Historical Justification for the Nuking of Japan
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03-02-2014, 08:52 PM (This post was last modified: 03-02-2014 08:56 PM by cjlr.)
RE: Historical Justification for the Nuking of Japan
(03-02-2014 08:14 PM)BnW Wrote:  ok, I'm back. I regret my original choice of citations (and am still really embarassed about that) but even though these guys are wingnuts, they may still be on to something. There are some well thought out positions expressed here on why it was or was not necessary to nuke the Japanese. I'd like to get the opinions of a few other people on the record, people who have some authority on the matter.

Here is a link that provides a number of quoetes from people who were in the know at the time it happened. A few tidbits:

"...in [July] 1945... Secretary of War Stimson, visiting my headquarters in Germany, informed me that our government was preparing to drop an atomic bomb on Japan. I was one of those who felt that there were a number of cogent reasons to question the wisdom of such an act. ...the Secretary, upon giving me the news of the successful bomb test in New Mexico, and of the plan for using it, asked for my reaction, apparently expecting a vigorous assent.

"During his recitation of the relevant facts, I had been conscious of a feeling of depression and so I voiced to him my grave misgivings, first on the basis of my belief that Japan was already defeated and that dropping the bomb was completely unnecessary, and secondly because I thought that our country should avoid shocking world opinion by the use of a weapon whose employment was, I thought, no longer mandatory as a measure to save American lives. It was my belief that Japan was, at that very moment, seeking some way to surrender with a minimum loss of 'face'. The Secretary was deeply perturbed by my attitude..."
(emphasis mine) - Dwight D. Eisenhower.

It is my opinion that the use of this barbarous weapon at Hiroshima and Nagasaki was of no material assistance in our war against Japan. The Japanese were already defeated and ready to surrender because of the effective sea blockade and the successful bombing with conventional weapons. - Admiral William D. Leahy

The link goes on and on and also quotes people who were close to MacArthur, who had gone on the record several times in the years after the war saying he did not think it was necessary and we could have had peace if we agreed to let them keep the emperor on the thrown (which, again, we ended up doing).

Yes. Absolutely.

(03-02-2014 08:14 PM)BnW Wrote:  cjr - the problem with your view of the history is it assumes that we nuked Japan and they surrendered. I think that account fails, though. We had been dropping bombs and napalm on civilians for quite some time at that point*. We killed more people with more conventional weapons than we did with the atomic bombs (although they did not eradicate an entire city in one shot). The idea that, suddenly, the Japanese leadership was concerned about civilian deaths just doesn't make sense.

That was not my thesis.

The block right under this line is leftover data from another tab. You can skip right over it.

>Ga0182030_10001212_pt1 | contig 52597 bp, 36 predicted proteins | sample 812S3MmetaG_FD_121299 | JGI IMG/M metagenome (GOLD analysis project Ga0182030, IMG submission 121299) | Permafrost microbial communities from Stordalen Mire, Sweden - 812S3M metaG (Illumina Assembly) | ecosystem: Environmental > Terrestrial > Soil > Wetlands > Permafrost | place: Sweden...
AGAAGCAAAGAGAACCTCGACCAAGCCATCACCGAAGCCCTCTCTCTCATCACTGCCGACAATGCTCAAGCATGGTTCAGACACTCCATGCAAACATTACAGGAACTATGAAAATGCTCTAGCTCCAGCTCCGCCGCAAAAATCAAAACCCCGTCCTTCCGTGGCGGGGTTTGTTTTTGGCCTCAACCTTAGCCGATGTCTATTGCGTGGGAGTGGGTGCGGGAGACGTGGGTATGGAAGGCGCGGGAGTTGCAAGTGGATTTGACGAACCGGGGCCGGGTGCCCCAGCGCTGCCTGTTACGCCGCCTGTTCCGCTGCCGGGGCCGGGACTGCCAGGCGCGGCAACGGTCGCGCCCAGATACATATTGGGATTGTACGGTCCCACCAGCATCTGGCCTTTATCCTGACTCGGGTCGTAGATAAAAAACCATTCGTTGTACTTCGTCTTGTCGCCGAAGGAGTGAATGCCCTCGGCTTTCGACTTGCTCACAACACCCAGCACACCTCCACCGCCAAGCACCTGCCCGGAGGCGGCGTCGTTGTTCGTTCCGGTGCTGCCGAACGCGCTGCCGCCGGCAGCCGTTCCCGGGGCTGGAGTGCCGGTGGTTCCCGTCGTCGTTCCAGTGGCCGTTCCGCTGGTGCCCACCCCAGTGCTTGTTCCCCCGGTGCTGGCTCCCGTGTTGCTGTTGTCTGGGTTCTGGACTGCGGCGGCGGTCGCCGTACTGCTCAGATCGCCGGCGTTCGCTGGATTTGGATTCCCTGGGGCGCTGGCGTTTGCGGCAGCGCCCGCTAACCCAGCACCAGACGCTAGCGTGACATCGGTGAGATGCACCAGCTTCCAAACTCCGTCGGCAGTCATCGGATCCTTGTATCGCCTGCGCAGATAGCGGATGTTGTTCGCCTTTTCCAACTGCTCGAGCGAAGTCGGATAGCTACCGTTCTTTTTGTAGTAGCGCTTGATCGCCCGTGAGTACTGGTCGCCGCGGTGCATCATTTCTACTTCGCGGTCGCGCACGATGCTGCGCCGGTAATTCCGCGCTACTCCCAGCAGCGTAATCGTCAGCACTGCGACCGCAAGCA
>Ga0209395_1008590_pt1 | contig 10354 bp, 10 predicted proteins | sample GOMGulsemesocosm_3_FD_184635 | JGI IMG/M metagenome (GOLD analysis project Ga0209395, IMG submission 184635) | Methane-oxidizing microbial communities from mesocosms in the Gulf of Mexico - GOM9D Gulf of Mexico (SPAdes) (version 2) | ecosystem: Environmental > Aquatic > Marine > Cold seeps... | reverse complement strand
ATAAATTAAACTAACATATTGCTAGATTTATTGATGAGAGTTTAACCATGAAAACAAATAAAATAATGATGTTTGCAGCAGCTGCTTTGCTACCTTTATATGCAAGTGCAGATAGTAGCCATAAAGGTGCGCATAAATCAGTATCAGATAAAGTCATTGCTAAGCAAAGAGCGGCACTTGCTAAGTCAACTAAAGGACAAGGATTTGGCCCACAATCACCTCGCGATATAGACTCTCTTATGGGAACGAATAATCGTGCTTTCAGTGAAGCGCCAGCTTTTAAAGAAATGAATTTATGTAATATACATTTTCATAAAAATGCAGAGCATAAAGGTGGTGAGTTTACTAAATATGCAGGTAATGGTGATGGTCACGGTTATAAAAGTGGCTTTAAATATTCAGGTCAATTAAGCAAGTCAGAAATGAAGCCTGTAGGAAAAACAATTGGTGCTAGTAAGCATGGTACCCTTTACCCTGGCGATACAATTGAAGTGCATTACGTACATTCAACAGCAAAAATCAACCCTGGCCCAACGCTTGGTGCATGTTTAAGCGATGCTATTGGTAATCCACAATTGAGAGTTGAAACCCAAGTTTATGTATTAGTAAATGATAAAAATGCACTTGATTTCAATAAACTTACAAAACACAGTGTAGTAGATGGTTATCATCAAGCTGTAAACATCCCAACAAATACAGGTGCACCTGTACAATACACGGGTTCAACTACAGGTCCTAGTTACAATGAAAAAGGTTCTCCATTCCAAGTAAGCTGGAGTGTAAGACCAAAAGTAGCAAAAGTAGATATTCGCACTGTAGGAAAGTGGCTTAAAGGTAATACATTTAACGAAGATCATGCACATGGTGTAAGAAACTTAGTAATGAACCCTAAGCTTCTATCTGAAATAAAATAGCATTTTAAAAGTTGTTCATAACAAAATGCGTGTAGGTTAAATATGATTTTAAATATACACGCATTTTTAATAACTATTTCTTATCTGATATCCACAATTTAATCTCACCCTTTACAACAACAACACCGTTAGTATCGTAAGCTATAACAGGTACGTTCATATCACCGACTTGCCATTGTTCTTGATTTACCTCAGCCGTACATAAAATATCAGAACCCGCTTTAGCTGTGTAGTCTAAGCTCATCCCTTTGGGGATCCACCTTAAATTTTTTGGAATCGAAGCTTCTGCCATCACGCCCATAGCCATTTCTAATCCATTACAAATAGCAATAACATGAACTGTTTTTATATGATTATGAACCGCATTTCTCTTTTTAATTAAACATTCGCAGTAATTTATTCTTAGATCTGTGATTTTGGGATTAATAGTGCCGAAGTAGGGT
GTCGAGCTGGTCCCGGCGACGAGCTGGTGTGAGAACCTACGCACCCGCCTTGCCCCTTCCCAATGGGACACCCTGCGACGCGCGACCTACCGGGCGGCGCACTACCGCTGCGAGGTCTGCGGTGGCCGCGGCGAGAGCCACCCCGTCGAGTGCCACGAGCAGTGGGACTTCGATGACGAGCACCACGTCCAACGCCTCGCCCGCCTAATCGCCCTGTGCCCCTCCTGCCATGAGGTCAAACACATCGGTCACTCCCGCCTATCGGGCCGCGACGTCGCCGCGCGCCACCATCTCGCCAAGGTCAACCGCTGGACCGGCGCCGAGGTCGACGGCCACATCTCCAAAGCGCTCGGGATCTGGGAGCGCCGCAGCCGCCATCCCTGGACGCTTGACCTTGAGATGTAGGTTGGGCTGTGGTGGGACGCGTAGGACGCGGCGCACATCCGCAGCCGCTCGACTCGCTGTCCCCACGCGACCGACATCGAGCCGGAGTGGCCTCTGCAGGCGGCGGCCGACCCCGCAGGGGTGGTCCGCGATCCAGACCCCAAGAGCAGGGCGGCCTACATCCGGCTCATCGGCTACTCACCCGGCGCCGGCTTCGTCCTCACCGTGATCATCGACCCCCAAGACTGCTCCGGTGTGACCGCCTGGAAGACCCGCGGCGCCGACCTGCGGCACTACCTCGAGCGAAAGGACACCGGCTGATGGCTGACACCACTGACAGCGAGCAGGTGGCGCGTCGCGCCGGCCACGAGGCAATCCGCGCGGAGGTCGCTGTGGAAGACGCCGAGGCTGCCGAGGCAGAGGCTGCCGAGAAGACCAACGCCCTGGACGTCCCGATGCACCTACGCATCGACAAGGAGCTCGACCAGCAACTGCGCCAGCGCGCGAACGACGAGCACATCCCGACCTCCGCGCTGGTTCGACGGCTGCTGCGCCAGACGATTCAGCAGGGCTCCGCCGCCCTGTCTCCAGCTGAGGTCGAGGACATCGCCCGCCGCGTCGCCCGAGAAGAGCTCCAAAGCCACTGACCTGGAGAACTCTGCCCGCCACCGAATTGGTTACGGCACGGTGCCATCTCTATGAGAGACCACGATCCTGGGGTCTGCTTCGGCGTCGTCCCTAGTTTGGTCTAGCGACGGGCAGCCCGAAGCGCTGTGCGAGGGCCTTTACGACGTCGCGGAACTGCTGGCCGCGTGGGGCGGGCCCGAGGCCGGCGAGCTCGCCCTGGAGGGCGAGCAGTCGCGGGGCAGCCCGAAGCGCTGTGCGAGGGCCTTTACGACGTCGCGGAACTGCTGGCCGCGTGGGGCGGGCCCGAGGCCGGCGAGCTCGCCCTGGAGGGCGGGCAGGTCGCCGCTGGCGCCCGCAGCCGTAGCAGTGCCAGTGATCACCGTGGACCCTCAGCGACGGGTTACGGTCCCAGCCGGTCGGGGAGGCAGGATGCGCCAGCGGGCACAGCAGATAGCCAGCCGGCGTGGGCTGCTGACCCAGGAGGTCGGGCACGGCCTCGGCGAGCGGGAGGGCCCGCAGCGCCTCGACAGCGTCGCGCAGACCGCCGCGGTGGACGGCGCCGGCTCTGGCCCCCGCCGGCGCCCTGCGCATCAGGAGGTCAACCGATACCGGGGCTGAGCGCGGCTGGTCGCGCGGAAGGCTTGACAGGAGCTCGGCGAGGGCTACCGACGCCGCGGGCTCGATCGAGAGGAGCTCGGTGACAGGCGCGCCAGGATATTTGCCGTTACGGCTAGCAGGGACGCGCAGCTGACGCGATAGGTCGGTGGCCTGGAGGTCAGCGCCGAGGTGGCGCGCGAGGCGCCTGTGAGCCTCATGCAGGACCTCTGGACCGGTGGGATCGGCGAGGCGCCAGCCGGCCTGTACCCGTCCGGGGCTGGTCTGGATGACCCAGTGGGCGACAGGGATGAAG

(like, at all)

But, two notes - that the atomic bombs did represent a significant departure from prior bombing (one bomb versus thousands) may be granted simultaneously with that the effect of the bombings was not a significant departure from said conventional attacks; second, the Japanese leadership were very much concerned with the fact that the whole country was going to starve to death.

(03-02-2014 08:14 PM)BnW Wrote:  The big change was when the Russians invaded Manchuria. That was when they knew they were done and finally surrendered. That would have most likely happened whether we nuked them or not.

Even you grant that only a "most likely".
Wink

(03-02-2014 08:14 PM)BnW Wrote:  And, if it didn't happen that day, it was weeks away. The war was over at that point. They were beaten. It was a matter of days with or without those bombs.

And this, then, is where I disagree (sort of). Let us consider the antithesis: did the atomic bombings have no effect on the decisions of the Japanese command in August 1945? I certainly do not think that theory stands. Post-war interrogation revealed that surviving Japanese did cite the atomic bombings as influencing their decisions.

I agree with you this far: the surrender would have happened regardless. But not as soon. That is my primary contention.

I think it is fair to credit the Manchurian offensive and the bombings (and I don't believe I ever said otherwise?). The former established beyond all delusion that forces outside the Home Islands were doomed. The latter demonstrated that everything on the Home Islands was doomed, and more importantly the attitude of the prior couple years - "make them pay for every inch" - was fantasy.

So: would the Japanese command have surrendered without the atomic bombings?

Yes. I agree. But then question then is when.

I've outlined above why I think the net result was better than the alternative, insofar as the extremely distasteful practice of weighing lives on a scale can be credited.

But I would also grant, freely, that another very strong thread in Allied planning was to just end things. And I cannot lay any blame for that impulse, either.

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03-02-2014, 09:26 PM
RE: Historical Justification for the Nuking of Japan
cljr, I do find some credence that the US wanted a dramatic demonstration for the Soviets for the purpose of letting them know we could do it and to put a little fear in them. As I agreed to above it probably only sped up their own program, but that is how it goes in geopolitical actions when they are based on aggression.
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03-02-2014, 09:47 PM
RE: Historical Justification for the Nuking of Japan